modify <table> to btree unique on <field1>, <field2>, <field3>


In other words, your routine had previously relied on an
implementation quirk/feature/nicety of the Ingres btree structure -
and a quirk/feature/nicety that wasn't guaranteed to continue
indefinitely. And you'd best hope your DBA didn't decide hash or isam
would be a better organisation for your table at some point ;)

The bottom line is simple - if you want your result set in a
particular order, guaranteed, whichever product you're using - it's
time for "order by".

- Tony

(PS. I might be wrong, but aren't there circumstances in Ingres 2.6
where this btree "feature" no longer holds true ? ISTR being advised
not to rely on it any more...)
Jul 19 '05 #9

P: n/a
....so anyway I have not had time to implement the IOT suggestion
(people keep giving me other work !), but its nice to know that I can
do the same thing in Oracle that I used to do in Ingres. So thanks for
the help.

But pre-ordering your data is a handy feature that saves time (during
the day) and hassle.

But getting back to my original question, "is Oracle technically
better than Ingres". I still can not say that it is. I was waiting for
a smoking gun from some Oracle people as to why Oracle is better.

Furthermore I kept having an Oracle "snapshot too old" problem which
meant that after weeks of studiously putting my SQL query together, I
am now having to split it up again. Something to do with the query
taking too long.

regards
Mike
Jul 19 '05 #10

P: n/a
mi************@yahoo.com (michael newport) wrote in message news:<63*************************@posting.google.c om>...
...so anyway I have not had time to implement the IOT suggestion
(people keep giving me other work !), but its nice to know that I can
do the same thing in Oracle that I used to do in Ingres. So thanks for
the help.

But pre-ordering your data is a handy feature that saves time (during
the day) and hassle.

But getting back to my original question, "is Oracle technically
better than Ingres". I still can not say that it is. I was waiting for
a smoking gun from some Oracle people as to why Oracle is better.

Furthermore I kept having an Oracle "snapshot too old" problem which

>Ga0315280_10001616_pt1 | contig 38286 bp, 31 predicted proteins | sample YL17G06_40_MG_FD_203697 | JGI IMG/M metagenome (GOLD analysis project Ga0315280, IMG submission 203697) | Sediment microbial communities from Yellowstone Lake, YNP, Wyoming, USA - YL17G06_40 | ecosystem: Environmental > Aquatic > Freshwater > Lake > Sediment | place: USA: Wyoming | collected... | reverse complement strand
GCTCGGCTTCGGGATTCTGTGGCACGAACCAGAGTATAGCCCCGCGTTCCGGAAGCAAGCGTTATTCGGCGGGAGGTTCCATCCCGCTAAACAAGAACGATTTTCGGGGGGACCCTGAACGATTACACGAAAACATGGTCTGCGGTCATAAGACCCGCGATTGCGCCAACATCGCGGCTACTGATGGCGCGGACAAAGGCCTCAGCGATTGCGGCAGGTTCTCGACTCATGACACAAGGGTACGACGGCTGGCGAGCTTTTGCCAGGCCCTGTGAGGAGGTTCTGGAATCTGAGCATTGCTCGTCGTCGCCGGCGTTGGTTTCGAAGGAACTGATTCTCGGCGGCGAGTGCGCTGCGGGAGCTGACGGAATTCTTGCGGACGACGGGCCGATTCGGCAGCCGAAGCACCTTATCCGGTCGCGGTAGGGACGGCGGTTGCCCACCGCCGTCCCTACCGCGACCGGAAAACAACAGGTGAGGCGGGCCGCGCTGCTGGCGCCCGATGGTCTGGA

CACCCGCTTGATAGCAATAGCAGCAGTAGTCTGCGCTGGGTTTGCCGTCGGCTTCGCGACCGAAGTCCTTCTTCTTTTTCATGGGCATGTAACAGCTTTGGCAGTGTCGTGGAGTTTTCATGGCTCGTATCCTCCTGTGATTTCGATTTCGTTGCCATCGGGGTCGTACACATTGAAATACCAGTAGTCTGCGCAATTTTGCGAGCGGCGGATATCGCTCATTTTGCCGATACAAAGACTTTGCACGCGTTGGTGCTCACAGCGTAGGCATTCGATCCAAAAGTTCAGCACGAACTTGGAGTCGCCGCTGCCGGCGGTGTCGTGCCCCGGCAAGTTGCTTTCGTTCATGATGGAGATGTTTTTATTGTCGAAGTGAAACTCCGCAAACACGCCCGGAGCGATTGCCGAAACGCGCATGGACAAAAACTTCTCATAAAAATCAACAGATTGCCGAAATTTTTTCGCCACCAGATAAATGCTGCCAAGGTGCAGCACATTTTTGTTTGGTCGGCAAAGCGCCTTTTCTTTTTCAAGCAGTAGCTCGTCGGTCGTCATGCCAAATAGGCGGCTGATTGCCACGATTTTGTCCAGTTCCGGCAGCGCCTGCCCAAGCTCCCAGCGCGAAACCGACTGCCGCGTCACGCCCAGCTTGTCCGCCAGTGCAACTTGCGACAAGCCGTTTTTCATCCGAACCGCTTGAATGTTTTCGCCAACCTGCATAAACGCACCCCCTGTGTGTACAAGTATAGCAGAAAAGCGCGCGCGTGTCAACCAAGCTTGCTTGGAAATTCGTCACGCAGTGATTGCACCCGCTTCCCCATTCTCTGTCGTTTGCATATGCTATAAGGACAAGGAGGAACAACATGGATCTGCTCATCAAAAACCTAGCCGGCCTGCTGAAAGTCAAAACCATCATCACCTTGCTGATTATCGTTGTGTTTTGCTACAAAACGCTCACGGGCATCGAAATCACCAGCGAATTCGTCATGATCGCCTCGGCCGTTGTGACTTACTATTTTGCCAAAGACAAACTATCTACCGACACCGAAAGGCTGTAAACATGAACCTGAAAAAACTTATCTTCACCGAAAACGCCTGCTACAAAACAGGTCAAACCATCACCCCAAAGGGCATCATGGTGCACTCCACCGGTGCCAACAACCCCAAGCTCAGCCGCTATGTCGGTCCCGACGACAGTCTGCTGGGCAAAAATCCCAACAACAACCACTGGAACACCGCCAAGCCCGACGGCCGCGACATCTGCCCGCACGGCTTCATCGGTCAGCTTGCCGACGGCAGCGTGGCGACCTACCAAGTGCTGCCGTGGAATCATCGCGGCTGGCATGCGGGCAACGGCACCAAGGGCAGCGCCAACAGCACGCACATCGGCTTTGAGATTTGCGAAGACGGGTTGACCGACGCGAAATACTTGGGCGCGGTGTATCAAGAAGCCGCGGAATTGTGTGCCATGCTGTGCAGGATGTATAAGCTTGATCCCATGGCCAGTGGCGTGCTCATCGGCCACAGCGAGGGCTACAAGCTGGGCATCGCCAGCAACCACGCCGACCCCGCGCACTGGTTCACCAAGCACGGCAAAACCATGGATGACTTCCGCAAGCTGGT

meant that after weeks of studiously putting my SQL query together, I
am now having to split it up again. Something to do with the query
taking too long.

regards
Mike


Mike, sometimes you get a "snapshot too old" because your rollback
segments really are too small. How large are your segments in
relation to the amount of data (include index changes) you are trying
to change. Another common cause is too frequently committing during a
process that reads and updates the same table.

Unlike say DB2 UDB which says to commit often Oracle is designed so
that you should do large amounts of work between commits if concurrent
access requirements allow. If your are updating then OLTP activity
against the same table limits how long you want to hold a modified row
while inserts have no such concurrent activity and can be held for a
longer period without affecting any other session.

Also as you mentioned speeding up the processing of the query will
also reduce the chance of a snapshot too old error if the cause of the
problem is other sessions changing and committing data you need in
very small transactions. How does the explain look? Does the join
order appear to be the best order? Is the join method the best choice
for the data in question? Are you dealing with skewed data values?

If you are using an UNDO tablespace instead of manually configured
rollback setting the undo_retention period to be longer may help you
out.

HTH -- Mark D Powell --
HTH -- Mark D Powell --
Jul 19 '05 #11